Whilst we do what we can to avoid these situations, when they do arise we need to address even the smallest of difficulties. Just because something is not, on its own, enough to create a big problem it is important to know that if we ignore it or respond in a way that doesn’t truly satisfy the customer then it can then compound. And then the next ‘small thing’ could be the straw that breaks the camel’s back.
The easy solution
These small individual difficulties are called ‘pinches’ and the Pinch Model describes what happens if we don’t deal with individual pinches effectively.
When we first become aware of a pinch, the temptation might be to resolve it in the quickest way possible. For example, if we send out an incorrect invoice and our customer queries it, we may be tempted to simply correct it and send out a new one.
But this doesn’t address the wider effect of the error. The mistake may have impacted our customer’s trust levels, or made them feel less confidence that we can take care of the detail. They may feel less valued leading them to question other things and the quality of our relationship.
What we should do
When there is a pinch, even if it is only small, we must fully address the issue to prevent future issues building up and damaging the relationship by creating a ‘crunch’.
The first thing to do when we become aware of a possible pinch point is to recognise that this is something that might be really important to the customer, and then use it as a way of going back to them to:
a) let them know we are concerned and want to address the issue in the right way, and
b) use it as an opportunity to create more clarity on how we will be working together going forward to avoid similar issues occurring.
By stating relationship expectations and ways of working in this way we continually build a stronger relationship going forward.
How to do it
One thing that can hold us back from having difficult conversations is that we don’t know how to approach it and we are fearful of the possible reaction. There is no substitute for being honest, and it is best to address the difficulties as they occur. You can say something such as:
“I have just realised that I gave you some mis-information and because our relationship with you is important I want to put that right”, or
“As I think back to our negotiations last week I am concerned that I might have been too aggressive and I want to talk about it so that it doesn’t negatively impact our relationship”.
If you want to raise your game in building lasting customer relationships then think ‘pinch’ and ‘crunch’ each time you have a problem and use the opportunity to strengthen your relationship.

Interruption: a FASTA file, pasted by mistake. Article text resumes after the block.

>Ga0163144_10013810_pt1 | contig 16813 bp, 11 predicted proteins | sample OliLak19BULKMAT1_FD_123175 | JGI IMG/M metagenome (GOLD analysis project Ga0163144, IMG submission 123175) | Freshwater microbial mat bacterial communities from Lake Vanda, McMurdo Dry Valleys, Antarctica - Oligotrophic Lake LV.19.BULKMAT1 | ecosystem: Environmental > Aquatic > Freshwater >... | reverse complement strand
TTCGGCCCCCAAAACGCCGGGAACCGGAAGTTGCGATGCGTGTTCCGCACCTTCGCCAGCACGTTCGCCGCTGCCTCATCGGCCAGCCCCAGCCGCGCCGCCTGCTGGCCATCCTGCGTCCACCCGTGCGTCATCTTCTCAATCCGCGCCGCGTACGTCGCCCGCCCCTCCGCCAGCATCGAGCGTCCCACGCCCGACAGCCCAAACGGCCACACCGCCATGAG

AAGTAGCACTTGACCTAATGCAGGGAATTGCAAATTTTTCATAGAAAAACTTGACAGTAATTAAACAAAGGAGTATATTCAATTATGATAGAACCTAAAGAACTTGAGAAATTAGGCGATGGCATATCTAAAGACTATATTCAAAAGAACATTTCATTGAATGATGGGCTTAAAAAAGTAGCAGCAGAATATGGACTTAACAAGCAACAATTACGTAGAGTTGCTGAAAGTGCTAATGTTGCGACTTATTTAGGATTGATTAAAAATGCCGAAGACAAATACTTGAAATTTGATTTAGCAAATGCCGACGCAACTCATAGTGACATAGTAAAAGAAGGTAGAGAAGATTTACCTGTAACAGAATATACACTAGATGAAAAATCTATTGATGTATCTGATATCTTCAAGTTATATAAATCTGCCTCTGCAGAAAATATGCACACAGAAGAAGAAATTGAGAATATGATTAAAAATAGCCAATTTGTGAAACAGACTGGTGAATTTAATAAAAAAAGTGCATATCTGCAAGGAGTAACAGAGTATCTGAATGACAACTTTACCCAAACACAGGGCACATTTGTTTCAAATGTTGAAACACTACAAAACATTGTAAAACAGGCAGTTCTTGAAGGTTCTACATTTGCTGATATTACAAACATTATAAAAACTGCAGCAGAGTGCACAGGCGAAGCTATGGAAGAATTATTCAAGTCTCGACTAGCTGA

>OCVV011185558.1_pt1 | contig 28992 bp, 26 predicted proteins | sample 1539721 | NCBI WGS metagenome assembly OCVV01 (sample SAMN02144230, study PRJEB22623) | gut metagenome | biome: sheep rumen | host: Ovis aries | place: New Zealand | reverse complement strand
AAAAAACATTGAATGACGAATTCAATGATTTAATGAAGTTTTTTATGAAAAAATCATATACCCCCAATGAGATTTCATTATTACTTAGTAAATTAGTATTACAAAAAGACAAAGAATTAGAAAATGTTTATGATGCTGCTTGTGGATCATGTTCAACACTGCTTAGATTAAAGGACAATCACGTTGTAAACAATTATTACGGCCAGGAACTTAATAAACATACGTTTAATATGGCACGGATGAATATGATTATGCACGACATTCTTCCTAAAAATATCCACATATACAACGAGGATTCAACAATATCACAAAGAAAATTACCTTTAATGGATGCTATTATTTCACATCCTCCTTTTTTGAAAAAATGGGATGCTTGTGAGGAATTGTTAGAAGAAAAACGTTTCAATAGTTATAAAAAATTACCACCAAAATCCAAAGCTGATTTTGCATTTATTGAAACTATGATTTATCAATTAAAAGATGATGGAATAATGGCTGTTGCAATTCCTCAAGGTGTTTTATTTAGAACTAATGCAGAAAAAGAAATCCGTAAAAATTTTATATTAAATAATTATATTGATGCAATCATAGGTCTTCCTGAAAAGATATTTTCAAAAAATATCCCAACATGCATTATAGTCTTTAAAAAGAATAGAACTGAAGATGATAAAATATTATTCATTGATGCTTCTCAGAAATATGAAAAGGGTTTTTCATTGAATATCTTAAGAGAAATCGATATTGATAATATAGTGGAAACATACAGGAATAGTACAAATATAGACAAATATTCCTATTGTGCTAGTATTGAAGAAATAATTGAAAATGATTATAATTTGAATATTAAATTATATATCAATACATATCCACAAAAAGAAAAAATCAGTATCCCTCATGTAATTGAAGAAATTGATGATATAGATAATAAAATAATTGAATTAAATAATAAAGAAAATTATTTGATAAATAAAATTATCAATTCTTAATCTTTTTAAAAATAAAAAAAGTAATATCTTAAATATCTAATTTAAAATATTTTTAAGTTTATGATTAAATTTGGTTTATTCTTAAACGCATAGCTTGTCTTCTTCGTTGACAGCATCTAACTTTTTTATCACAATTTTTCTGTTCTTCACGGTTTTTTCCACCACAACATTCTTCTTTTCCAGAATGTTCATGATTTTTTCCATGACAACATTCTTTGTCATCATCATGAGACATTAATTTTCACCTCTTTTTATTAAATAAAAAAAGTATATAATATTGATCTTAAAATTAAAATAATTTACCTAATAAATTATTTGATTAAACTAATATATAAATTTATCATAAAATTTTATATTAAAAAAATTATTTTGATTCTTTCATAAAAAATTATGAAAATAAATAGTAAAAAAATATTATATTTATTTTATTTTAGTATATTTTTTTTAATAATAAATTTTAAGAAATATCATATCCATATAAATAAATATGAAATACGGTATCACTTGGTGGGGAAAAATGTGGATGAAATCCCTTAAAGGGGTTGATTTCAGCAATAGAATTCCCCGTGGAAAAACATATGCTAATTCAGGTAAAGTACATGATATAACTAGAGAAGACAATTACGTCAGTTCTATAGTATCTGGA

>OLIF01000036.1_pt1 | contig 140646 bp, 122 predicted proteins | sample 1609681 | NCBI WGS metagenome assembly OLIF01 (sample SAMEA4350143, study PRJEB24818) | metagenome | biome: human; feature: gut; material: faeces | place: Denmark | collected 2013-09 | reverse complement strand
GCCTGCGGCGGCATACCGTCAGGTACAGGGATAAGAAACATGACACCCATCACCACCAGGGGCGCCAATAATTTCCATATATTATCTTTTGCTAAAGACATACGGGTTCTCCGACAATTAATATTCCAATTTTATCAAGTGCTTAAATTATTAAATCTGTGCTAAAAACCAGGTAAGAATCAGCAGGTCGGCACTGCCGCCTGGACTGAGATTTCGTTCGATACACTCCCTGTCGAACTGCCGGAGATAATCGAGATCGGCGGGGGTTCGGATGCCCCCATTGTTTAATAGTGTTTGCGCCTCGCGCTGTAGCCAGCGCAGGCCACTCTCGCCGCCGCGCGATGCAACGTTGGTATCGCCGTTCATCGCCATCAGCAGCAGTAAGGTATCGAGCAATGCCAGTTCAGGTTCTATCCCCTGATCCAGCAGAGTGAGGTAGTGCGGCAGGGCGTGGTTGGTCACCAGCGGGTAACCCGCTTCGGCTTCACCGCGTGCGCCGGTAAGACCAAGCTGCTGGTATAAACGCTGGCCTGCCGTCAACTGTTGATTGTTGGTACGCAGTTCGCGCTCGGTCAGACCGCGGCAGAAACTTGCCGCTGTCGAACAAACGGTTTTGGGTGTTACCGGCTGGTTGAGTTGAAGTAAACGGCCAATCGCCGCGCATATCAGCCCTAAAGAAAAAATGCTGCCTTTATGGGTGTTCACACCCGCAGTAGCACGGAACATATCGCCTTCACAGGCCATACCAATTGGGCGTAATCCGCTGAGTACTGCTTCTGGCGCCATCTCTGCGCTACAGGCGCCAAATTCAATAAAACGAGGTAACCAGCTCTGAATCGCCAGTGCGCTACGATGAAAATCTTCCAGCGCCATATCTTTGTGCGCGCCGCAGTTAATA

Have you had any customer experiences that you wish had gone differently? We would love to know, please comment below.
Question: I’m enjoying your book, but wonder if you ever come across people who are reluctant to sell their company’s product, and who don’t necessarily believe in what they are selling? This is an issue where staff have been drafted into telesales from other areas of the business where their skills are no longer needed. Any thoughts on how to tackle this?
Answer: Not everyone who finds themselves in sales set out to be there. I would definitely class myself as an ‘accidental sales person’ in that it wasn’t something that I set out to make a career of. But what if you find yourself in a selling environment where you don’t fully believe in the product or service you are providing? Or perhaps simply don’t believe that you should be selling or that you are any good at it? What can you do in these situations to maximise your success?
I should say that it helps dramatically to believe in what you are selling and to believe in your own abilities: self-belief is at the very heart of effectiveness along with self-awareness. But there are practical steps you can and should take if you find yourself in this situation outlined above on the basis that your mind-set and beliefs impact your behaviours which will impact your results.
Firstly, you can only change that of which you are aware. You need to stop and ask yourself what do you believe about either the sales aspect of your role or about the product or service you are selling. Clearly, it is best not to sell something that you feel is unethical or which you fundamentally disagree with but there are a lot of instances where your feelings won’t be so extreme. Once you are aware consciously of exactly how you feel you can do something with it.